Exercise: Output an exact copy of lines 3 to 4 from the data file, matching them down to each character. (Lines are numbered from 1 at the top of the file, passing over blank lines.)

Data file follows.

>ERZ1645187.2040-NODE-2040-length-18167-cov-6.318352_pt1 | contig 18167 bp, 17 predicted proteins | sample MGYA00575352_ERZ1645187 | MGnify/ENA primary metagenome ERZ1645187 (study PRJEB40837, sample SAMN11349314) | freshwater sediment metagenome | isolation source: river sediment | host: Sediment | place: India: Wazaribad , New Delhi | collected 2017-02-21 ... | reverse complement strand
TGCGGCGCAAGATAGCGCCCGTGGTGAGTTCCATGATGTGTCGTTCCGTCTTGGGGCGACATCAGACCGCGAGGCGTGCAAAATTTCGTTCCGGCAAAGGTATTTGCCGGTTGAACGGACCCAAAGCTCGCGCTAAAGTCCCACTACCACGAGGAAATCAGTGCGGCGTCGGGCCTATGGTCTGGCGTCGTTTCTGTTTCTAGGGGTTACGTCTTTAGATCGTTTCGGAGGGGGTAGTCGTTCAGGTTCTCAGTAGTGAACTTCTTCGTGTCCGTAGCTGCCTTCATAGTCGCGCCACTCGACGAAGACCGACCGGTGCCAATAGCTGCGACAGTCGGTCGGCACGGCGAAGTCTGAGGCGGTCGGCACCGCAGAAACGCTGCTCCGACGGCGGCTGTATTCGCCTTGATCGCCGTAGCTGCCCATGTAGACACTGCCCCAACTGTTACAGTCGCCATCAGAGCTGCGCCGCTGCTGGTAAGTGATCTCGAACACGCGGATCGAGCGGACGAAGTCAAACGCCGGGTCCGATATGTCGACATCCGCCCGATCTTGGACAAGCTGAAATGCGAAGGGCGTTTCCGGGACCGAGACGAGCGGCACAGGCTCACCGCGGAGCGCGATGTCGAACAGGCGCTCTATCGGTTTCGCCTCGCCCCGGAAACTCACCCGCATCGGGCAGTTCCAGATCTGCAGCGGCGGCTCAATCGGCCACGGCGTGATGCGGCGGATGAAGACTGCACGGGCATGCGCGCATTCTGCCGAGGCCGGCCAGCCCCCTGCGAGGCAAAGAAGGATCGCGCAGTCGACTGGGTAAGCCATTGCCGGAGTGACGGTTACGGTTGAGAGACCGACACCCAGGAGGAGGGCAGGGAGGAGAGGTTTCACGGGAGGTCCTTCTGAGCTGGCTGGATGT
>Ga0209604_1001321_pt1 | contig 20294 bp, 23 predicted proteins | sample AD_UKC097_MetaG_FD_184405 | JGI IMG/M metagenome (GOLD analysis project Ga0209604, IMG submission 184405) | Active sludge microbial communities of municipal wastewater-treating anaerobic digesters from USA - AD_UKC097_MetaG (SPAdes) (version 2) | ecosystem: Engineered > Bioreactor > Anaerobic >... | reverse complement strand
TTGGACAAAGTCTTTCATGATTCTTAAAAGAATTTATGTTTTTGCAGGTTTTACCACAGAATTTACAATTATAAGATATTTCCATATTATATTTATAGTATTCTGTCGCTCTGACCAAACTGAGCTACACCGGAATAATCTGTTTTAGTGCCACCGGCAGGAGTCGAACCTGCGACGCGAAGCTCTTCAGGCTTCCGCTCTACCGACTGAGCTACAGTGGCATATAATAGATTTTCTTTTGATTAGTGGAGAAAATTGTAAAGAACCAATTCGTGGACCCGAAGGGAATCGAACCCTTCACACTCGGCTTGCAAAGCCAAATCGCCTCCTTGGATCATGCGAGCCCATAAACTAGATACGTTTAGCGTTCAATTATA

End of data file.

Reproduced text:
>Ga0209604_1001321_pt1 | contig 20294 bp, 23 predicted proteins | sample AD_UKC097_MetaG_FD_184405 | JGI IMG/M metagenome (GOLD analysis project Ga0209604, IMG submission 184405) | Active sludge microbial communities of municipal wastewater-treating anaerobic digesters from USA - AD_UKC097_MetaG (SPAdes) (version 2) | ecosystem: Engineered > Bioreactor > Anaerobic >... | reverse complement strand
TTGGACAAAGTCTTTCATGATTCTTAAAAGAATTTATGTTTTTGCAGGTTTTACCACAGAATTTACAATTATAAGATATTTCCATATTATATTTATAGTATTCTGTCGCTCTGACCAAACTGAGCTACACCGGAATAATCTGTTTTAGTGCCACCGGCAGGAGTCGAACCTGCGACGCGAAGCTCTTCAGGCTTCCGCTCTACCGACTGAGCTACAGTGGCATATAATAGATTTTCTTTTGATTAGTGGAGAAAATTGTAAAGAACCAATTCGTGGACCCGAAGGGAATCGAACCCTTCACACTCGGCTTGCAAAGCCAAATCGCCTCCTTGGATCATGCGAGCCCATAAACTAGATACGTTTAGCGTTCAATTATA